Kent in Croatia: Sharing experiences in palliative care

Earlier this week, Renata Marđetko described how a change in the law is leading to real progress in Croatia and told us about recent education and training initiatives. Today, Professor David Oliver, an honorary professor at the Tizard Centre, University of Kent, and Tricia Wilcocks, Head of Education and Research at ellenor hospice, Gravesend, Kent, UK, give their impressions on the events.

Left to right: Professor David Oliver, Professor Anica Jušić and Tricia Wilcocks.

The Tizard Centre, at the University of Kent, and ellenor hospice from Gravesend, Kent, in southern England have been involved in teaching palliative care in Croatia for several years. Palliative care has been slowly developing over the last 25 years but recently the government has introduced a law encouraging all areas to appoint palliative care co-ordinators and develop teams who can visit and support people at home.

In September 2018, I (David Oliver) visited Cakovec in the north of Croatia accompanied by Dawn Dark, a palliative care specialist nurse at ellenor hospice. We were there to attend a two-day seminar, organised by Renata Mardektko, the Palliative Care Co-ordinator for Medimurje county and a former Masters student at the University of Kent.  More than 130 people from all over Croatia took part in this interactive seminar.

Left to right: David Oliver, Renata Marđetko and Dawn Dark.

Representatives of the Health Ministry, local services and the County Prefect all attended. Dawn spoke of the day:

“This was a humbling experience to see so many people come to learn more about palliative care, some driving for over seven hours to attend! They really joined in with the discussion of the principles and difficulties of palliative care and we hope that this will be another stimulus in the development of services in Croatia.”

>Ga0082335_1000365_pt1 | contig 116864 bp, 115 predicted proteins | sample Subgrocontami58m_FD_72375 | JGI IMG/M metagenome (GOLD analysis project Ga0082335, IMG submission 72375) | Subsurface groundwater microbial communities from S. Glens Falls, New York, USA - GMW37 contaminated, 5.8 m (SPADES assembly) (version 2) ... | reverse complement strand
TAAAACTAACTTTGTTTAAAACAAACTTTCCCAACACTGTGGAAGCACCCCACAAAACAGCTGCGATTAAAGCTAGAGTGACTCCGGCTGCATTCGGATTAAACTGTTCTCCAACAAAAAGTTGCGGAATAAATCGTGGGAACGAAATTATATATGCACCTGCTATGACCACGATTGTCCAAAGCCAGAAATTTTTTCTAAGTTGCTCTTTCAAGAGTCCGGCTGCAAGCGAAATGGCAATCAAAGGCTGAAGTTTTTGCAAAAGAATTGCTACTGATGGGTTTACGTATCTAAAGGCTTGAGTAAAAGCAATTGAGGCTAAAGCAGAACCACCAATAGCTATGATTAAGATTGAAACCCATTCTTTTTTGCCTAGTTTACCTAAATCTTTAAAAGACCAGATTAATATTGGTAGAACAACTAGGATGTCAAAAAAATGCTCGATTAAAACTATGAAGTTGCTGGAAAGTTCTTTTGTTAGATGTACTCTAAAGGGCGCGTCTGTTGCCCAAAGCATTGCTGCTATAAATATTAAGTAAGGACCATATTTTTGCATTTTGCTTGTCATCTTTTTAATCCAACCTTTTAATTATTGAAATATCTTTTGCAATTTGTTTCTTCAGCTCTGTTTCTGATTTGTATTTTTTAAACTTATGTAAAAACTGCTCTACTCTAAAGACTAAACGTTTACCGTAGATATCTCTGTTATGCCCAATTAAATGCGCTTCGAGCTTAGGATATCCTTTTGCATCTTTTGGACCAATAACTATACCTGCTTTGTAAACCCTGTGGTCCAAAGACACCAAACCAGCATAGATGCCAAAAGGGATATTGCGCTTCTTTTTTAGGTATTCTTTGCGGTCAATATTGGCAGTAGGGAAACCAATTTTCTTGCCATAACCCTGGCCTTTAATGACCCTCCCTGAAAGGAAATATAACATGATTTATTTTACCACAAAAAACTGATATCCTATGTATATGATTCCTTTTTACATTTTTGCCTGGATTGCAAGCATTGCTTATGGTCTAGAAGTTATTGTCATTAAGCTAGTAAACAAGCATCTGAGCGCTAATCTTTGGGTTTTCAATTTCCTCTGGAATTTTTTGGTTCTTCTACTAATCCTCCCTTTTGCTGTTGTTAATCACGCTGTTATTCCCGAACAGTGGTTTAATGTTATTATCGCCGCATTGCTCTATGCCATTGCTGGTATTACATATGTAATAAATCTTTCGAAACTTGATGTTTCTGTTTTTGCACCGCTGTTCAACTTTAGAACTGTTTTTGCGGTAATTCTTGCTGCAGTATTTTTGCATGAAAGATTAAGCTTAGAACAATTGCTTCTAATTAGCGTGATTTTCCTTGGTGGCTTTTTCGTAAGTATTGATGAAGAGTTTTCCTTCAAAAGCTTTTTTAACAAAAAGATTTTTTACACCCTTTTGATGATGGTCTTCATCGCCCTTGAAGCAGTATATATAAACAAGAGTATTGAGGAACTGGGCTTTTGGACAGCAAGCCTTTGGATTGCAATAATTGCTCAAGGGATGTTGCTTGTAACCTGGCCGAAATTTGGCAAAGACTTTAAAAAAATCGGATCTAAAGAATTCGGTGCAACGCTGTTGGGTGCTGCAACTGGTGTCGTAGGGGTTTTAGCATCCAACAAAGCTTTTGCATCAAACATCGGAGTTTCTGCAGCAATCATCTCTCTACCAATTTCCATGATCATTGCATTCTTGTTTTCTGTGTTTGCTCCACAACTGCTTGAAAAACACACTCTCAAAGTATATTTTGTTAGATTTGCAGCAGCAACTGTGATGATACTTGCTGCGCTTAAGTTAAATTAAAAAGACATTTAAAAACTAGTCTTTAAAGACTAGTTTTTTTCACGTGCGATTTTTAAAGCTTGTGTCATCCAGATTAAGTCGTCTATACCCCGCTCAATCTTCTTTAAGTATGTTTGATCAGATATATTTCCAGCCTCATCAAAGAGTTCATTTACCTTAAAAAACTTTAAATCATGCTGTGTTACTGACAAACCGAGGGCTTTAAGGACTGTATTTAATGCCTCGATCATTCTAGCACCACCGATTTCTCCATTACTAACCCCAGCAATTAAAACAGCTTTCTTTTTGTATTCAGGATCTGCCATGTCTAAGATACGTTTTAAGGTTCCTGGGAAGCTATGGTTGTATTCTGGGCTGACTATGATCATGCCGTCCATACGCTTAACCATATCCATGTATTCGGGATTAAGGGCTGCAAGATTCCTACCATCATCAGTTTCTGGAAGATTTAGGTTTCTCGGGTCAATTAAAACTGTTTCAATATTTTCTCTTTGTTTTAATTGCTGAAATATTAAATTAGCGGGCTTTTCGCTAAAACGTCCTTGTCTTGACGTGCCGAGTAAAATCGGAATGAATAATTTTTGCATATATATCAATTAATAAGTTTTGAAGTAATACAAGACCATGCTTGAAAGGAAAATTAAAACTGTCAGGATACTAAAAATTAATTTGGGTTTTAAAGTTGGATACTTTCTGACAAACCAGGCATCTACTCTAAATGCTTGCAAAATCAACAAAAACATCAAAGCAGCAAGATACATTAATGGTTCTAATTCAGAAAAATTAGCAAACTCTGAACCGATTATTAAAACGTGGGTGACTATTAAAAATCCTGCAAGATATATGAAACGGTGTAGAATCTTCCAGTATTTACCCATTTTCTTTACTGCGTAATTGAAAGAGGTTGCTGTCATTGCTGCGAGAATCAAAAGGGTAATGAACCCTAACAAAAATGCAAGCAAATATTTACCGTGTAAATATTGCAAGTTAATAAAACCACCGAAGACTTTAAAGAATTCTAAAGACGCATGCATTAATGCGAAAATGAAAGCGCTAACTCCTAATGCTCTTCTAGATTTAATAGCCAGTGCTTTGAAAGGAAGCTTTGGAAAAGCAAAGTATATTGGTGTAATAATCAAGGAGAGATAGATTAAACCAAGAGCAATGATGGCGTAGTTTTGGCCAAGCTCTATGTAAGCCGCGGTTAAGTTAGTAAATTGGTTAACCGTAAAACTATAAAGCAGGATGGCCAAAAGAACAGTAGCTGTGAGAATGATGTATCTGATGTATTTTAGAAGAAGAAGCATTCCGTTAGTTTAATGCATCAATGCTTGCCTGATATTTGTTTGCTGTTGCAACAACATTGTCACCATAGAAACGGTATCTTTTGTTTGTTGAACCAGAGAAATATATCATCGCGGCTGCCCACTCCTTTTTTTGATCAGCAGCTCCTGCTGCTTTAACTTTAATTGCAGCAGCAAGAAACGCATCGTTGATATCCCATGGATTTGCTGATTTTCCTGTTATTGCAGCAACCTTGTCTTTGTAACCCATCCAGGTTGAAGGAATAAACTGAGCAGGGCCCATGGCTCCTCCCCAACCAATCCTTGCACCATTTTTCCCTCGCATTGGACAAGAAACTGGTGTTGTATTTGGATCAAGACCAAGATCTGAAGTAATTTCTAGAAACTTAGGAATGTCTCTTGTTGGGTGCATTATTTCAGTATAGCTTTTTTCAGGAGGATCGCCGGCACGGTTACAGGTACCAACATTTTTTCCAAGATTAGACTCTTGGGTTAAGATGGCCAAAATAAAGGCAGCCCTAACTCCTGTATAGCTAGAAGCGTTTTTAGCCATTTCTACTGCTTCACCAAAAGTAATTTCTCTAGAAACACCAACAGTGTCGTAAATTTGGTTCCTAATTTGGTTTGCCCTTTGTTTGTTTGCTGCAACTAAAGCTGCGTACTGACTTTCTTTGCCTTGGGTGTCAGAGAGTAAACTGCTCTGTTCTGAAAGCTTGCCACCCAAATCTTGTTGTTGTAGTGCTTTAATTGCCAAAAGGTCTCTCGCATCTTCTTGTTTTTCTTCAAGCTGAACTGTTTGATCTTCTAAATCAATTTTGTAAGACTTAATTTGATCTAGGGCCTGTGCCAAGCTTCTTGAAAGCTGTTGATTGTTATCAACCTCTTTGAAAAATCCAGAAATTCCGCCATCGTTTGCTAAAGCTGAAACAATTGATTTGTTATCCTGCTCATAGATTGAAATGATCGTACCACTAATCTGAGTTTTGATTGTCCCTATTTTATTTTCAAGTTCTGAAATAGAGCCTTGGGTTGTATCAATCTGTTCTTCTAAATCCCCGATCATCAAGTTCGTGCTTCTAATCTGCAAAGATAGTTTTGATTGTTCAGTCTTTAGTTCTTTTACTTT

In October, I was joined by Tricia Wilcocks, Head of Education and Research at ellenor, to take part in the congress organised by the Medical Faculty, University of Zagreb, the Andrija Stampar Public Health School and the Croatian Medical Association. The congress marked two important events: 100th anniversary of the birth of Dame Cicely Saunders, the founder of St Christopher’s Hospice and the modern hospice movement, and the 2018 World Hospice and Palliative Care Day. I spoke of the care of people with neurological disease at home, and Tricia spoke of the importance of sharing care, working for a compassionate outcome. Dr Christine Drummond, from Adelaide, Australia, also spoke on community palliative care, presenting a stimulating case review demonstrating some of the principles of care at home.

Professor Anica Jušić, organiser of the congress, and winner of the WHPCA inaugural Older People’s Champion Award

We were delighted to be able to talk about the care of people at home. We could all share our experiences and help the participants to look at how home care might be developed throughout Croatia. We were also honoured to celebrate the World Hospice Palliative Care Alliance’s (WHPCA) inaugural Older People’s Champion Award, which was presented to Professor Anica Jušić, who had organised the congress.

Links and resources

Read more posts about Eastern and Central Europe on the EAPC blog.

COMING UP ON THE EAPC BLOG – On Monday, the spotlight’s on north eastern Europe when Marius Čiurlionisi, Head of Nursing, Palliative Medicine and Social Care Clinic, VšĮ Centro Poliklinika, Vilnius, Lithuania, introduces the Baltic Palliative Care Association.

This entry was posted in East & Central Europe, NATIONAL & INTERNATIONAL REPORTS and tagged . Bookmark the permalink.

1 Response to Kent in Croatia: Sharing experiences in palliative care

  1. DEBBIE HOFFMann says:

    I work in pallative health are in Cape town.i am a registered nurse and would like to work in your community in Croatia or on one of the islands

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